State of Iraq

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The term State of Iraq was Iraq's "official name" November 11, 1920, in accord with the League of Nations Mandate under Britain and was known as the "Iraqi Kingdom", August 23, 1921. [1]

According to Nathan J. Brown, Professor of Political Science and International Affairs at the Elliott School of International Affairs at George Washington University: [2]

"Following the overthrow of the monarchy in 1958, the name was changed to the 'Republic of Iraq' (or, more literally, the 'Iraqi Republic')," Brown writes. [3]
"At some point last year, the older name--the State of Iraq--was restored." Brown says that he does not "know precisely who did this and why, but it seems to have been done" by the Coalition Provisional Authority (CPA) "some time last year."
Brown informs that "CPA legal documents are now issued for the 'State of Iraq'. United Nations Security Council Resolution 1511 (passed October 16, 2003) uses the restored term, and the "Law of Administration for the State of Iraq for the Transitional Period" (TAL)" was signed in March 2004 but was named (as far as Brown can tell) "for the first time in November 2003."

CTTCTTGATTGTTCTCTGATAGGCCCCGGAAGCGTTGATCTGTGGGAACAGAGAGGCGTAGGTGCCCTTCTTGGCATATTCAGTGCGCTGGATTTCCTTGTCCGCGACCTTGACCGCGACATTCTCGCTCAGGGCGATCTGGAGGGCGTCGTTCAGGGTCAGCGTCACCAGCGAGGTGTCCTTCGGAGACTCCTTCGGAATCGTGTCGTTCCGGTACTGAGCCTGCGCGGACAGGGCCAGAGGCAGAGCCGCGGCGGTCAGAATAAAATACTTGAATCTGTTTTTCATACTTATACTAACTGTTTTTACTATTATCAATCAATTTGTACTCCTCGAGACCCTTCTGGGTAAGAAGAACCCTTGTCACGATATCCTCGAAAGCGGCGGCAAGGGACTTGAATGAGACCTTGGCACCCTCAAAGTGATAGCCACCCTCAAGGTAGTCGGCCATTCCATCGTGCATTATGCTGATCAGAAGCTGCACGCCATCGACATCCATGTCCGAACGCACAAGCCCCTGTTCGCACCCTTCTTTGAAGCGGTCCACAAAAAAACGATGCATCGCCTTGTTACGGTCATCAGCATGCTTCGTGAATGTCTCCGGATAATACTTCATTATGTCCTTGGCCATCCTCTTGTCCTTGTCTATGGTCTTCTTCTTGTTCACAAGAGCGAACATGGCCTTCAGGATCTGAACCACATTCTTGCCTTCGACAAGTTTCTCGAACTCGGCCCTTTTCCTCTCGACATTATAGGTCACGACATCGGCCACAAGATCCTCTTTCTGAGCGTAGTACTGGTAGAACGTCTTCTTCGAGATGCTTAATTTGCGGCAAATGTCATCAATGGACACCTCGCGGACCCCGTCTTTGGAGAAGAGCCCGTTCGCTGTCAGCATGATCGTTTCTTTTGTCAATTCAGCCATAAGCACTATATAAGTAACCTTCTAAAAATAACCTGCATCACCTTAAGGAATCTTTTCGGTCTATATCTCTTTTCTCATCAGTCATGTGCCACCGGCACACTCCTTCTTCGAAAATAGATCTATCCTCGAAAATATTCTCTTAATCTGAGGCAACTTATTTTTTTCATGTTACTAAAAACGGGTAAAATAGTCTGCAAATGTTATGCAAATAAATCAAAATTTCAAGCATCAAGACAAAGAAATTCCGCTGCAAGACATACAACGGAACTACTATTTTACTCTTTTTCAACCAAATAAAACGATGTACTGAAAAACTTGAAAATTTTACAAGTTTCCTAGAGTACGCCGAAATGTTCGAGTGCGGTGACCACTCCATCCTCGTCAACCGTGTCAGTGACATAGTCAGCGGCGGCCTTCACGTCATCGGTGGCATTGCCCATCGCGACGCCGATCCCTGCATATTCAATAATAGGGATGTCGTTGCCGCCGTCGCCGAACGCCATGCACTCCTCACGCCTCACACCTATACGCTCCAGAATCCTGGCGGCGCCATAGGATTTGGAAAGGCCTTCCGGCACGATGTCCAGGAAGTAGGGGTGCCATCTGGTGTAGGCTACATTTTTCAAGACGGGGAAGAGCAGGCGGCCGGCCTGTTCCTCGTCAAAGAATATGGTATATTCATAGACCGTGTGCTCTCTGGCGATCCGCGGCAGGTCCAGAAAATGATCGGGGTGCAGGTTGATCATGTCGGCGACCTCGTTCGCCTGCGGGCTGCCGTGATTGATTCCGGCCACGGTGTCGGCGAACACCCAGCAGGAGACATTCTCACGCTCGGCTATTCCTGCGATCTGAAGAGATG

"However," Brown adds, "some internal Iraqi documents still refer to it as a republic."
"Since," he says, "the current Iraqi political order could hardly be described as a republic, there is some honesty in the new title. But it seems odd that an interim administration would feel comfortable changing the name of the country."

The U.S. Department of State, Bureau of Near Eastern Affairs web page for Iraq (dated October 2003) states that "Republic of Iraq" is the "official name" for Iraq.

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